Human Rights Commission wants privacy laws adjusted for an AI future
Last Updated on by Segun Ayo
The Australian Human Rights Commission has called on the Australian government to modernise privacy and human rights laws to take into account the rise of artificial intelligence (AI) as one of 29 proposals put forward in its Human Rights and Technology discussion paper.
“We need to apply the foundational principles of our democracy, such as accountability and the rule of law, more effectively to the use and development of AI,” Human Rights commissioner Edward Santow wrote in his foreword in the discussion paper [PDF].
“Where there are problematic gaps in the law, we propose targeted reform. We focus most on areas where the risk of harm is particularly high. For example, the use of facial recognition warrants a regulatory response that addresses legitimate community concern about our privacy and other rights.
“Government should lead the way.”
One of the specific changes, the paper suggested, was for the Australian government to develop a national strategy that will protect human rights during the development of new and emerging technologies.
The commission said the strategy should set the national aim of promoting responsible innovation and protecting human rights; prioritise and resource national leadership on AI; promote laws, co-regulation, and self-regulation to allow for industry to be closely involved; and provide education and training for government, industry, and society.
“This national strategy should set a multi-faceted regulatory approach — including law, co-regulation and self-regulation — that protects human rights while also fostering technological innovation,” the paper stated.
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The proposal comes off the back of the paper revealing that regulatory lag by the government has “contributed to a drift towards self-regulation in the technology sector” and has resulted in a weakening of existing human rights protection.
The commission also identified that public trust in many new technologies, including AI, is low.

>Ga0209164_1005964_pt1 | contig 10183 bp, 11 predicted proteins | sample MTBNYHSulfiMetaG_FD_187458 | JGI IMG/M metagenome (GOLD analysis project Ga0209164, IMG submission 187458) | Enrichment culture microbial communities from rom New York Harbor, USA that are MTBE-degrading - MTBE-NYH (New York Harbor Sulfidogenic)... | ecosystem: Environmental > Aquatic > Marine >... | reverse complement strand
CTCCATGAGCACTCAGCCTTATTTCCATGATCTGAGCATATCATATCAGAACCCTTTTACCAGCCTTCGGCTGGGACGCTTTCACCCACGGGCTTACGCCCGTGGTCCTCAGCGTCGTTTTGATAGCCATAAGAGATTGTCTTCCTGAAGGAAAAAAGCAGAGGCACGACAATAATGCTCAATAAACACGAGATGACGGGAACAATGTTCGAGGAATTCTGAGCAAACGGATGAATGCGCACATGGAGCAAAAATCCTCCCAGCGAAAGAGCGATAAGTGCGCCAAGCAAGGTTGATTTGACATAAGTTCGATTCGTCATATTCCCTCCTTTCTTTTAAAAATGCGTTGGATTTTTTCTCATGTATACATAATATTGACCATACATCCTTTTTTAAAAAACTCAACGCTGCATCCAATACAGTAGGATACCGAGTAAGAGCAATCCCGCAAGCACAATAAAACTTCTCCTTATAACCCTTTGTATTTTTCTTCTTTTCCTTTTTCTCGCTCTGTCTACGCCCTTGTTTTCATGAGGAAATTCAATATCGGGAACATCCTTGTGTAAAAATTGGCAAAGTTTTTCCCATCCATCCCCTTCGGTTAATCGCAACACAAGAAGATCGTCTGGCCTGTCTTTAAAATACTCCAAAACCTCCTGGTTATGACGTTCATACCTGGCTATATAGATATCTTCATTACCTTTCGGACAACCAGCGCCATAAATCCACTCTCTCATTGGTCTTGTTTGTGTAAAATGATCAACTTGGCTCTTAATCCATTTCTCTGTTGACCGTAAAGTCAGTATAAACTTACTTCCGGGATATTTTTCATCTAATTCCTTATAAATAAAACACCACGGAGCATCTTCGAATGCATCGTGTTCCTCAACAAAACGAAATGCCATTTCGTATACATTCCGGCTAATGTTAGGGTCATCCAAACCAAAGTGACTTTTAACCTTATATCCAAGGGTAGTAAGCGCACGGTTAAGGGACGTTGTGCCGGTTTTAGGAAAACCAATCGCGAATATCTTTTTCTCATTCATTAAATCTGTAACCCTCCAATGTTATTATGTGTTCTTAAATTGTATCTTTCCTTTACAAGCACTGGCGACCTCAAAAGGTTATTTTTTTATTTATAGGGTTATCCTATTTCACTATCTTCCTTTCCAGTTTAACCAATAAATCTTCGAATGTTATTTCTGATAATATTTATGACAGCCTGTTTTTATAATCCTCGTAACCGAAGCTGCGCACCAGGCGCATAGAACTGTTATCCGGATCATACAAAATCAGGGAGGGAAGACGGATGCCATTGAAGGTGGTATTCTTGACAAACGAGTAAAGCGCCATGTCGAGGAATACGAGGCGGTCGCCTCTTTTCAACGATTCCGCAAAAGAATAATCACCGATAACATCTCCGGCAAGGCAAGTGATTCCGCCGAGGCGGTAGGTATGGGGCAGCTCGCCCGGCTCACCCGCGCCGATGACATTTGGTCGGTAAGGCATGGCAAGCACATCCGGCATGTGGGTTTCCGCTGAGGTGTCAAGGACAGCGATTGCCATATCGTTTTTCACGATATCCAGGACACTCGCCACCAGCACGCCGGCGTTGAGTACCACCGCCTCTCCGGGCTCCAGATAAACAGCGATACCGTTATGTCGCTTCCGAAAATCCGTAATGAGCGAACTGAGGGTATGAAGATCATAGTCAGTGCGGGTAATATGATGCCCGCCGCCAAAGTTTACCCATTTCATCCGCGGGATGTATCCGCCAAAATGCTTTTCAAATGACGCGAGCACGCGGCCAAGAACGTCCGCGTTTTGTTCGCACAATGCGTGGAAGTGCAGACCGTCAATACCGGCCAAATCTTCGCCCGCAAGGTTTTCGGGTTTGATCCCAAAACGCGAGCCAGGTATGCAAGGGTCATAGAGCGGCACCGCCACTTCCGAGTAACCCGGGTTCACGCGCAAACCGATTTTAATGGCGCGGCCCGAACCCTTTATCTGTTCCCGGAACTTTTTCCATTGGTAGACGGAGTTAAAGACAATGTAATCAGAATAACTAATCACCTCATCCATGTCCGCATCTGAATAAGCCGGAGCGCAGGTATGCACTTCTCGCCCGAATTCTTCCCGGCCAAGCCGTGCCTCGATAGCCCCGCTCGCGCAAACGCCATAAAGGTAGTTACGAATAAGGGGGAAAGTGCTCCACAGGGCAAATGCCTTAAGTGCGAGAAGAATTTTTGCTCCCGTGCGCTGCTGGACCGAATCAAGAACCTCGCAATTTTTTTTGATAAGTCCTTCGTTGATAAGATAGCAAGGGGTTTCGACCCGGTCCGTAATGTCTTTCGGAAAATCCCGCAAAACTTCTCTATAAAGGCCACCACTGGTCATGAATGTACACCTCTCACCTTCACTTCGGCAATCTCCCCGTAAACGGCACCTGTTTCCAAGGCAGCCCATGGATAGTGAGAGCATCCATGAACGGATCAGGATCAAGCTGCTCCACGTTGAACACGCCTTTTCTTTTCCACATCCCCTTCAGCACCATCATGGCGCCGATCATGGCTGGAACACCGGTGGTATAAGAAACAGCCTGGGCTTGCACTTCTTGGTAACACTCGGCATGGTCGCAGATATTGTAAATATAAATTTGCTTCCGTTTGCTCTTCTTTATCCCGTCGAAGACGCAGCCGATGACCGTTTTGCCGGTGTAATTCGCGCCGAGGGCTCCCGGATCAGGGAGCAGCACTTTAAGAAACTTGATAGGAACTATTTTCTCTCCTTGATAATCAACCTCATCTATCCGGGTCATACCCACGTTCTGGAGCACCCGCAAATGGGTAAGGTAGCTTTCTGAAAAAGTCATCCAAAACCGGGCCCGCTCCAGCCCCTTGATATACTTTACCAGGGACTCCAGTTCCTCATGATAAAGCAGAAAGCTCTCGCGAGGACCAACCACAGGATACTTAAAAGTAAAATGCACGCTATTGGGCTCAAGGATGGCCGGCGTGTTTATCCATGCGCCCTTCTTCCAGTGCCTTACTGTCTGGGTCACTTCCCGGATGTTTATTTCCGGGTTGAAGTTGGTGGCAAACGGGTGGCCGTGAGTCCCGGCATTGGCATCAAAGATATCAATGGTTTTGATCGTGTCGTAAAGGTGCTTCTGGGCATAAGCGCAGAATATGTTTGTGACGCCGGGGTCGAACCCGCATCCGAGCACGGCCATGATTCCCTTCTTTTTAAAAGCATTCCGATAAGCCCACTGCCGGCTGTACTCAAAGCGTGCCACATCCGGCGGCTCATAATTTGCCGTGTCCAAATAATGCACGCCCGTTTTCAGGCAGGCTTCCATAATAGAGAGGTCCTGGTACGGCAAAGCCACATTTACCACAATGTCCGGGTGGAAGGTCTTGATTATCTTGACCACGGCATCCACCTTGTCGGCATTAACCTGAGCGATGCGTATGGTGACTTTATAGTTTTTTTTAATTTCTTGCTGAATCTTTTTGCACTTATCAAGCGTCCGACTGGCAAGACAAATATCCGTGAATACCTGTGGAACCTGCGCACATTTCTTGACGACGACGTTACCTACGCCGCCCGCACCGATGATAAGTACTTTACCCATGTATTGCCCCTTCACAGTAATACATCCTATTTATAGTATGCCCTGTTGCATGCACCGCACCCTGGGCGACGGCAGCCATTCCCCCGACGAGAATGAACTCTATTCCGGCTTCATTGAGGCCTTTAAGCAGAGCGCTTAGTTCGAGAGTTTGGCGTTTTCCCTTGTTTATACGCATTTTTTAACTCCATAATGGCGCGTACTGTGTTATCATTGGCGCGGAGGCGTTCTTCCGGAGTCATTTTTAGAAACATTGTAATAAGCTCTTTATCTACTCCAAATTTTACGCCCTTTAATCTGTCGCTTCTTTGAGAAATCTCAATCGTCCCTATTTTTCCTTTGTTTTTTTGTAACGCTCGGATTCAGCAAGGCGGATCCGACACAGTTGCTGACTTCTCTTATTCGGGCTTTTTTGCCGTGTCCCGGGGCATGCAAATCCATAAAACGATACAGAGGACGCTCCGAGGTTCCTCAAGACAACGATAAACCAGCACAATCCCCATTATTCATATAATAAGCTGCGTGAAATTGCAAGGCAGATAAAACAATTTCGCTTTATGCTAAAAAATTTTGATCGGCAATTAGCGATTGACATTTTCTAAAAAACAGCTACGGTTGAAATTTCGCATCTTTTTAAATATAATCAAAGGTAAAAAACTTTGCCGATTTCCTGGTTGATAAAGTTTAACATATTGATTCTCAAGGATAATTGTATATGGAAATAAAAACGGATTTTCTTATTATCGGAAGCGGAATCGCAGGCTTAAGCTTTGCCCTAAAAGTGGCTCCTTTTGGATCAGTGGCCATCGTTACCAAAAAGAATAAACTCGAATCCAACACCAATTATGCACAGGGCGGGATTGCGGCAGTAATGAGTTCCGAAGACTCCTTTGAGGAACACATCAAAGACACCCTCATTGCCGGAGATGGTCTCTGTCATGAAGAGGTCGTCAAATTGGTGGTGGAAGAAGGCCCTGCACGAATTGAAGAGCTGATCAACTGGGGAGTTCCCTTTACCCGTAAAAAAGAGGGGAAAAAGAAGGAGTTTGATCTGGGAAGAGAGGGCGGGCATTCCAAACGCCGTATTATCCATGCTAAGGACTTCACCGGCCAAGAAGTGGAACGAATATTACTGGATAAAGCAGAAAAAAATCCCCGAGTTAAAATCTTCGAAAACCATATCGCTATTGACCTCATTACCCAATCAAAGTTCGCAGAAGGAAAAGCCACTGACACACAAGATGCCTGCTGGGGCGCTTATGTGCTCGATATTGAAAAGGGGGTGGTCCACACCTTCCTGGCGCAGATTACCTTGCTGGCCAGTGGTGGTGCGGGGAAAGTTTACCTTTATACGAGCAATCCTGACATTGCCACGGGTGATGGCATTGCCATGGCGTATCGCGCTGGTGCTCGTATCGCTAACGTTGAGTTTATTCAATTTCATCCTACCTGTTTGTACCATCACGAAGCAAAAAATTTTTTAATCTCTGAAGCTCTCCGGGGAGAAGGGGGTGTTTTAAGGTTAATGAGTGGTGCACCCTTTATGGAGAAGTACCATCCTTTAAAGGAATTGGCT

“The majority of respondents to a national survey were uncomfortable with the Australian Government using AI to make automated decisions that affect them, and an international poll indicated that only 39% of respondents trusted their governments’ use of personal data,” the paper said.
“In Australia, community concern associated with practices such as Centrelink’s automated debt recovery program is emblematic of broader concerns about how new technologies are used by the public and private sectors.
“Building or re-building this community trust requires confidence that Australia’s regulatory framework will protect us from harms associated with new technologies.”
In addition, the paper stated that stakeholders have also expressed concern about a “power imbalance between the consumer and big tech companies”.
The discussion paper also proposed that the Australian government appoint an “appropriate” independent body to assess the efficacy of existing ethical frameworks for the protection and promotion of human rights, while also identifying opportunities to improve the operation of ethical frameworks.
Santow highlighted that the appointment of a new AI Safety Commissioner was also another suggestion put forward in the discussion paper. He noted the commissioner would be responsible for monitoring the use of AI, preventing individual and community harm, promoting the protection of human rights, help existing regulators, government, and industry bodies responds to the rise of AI.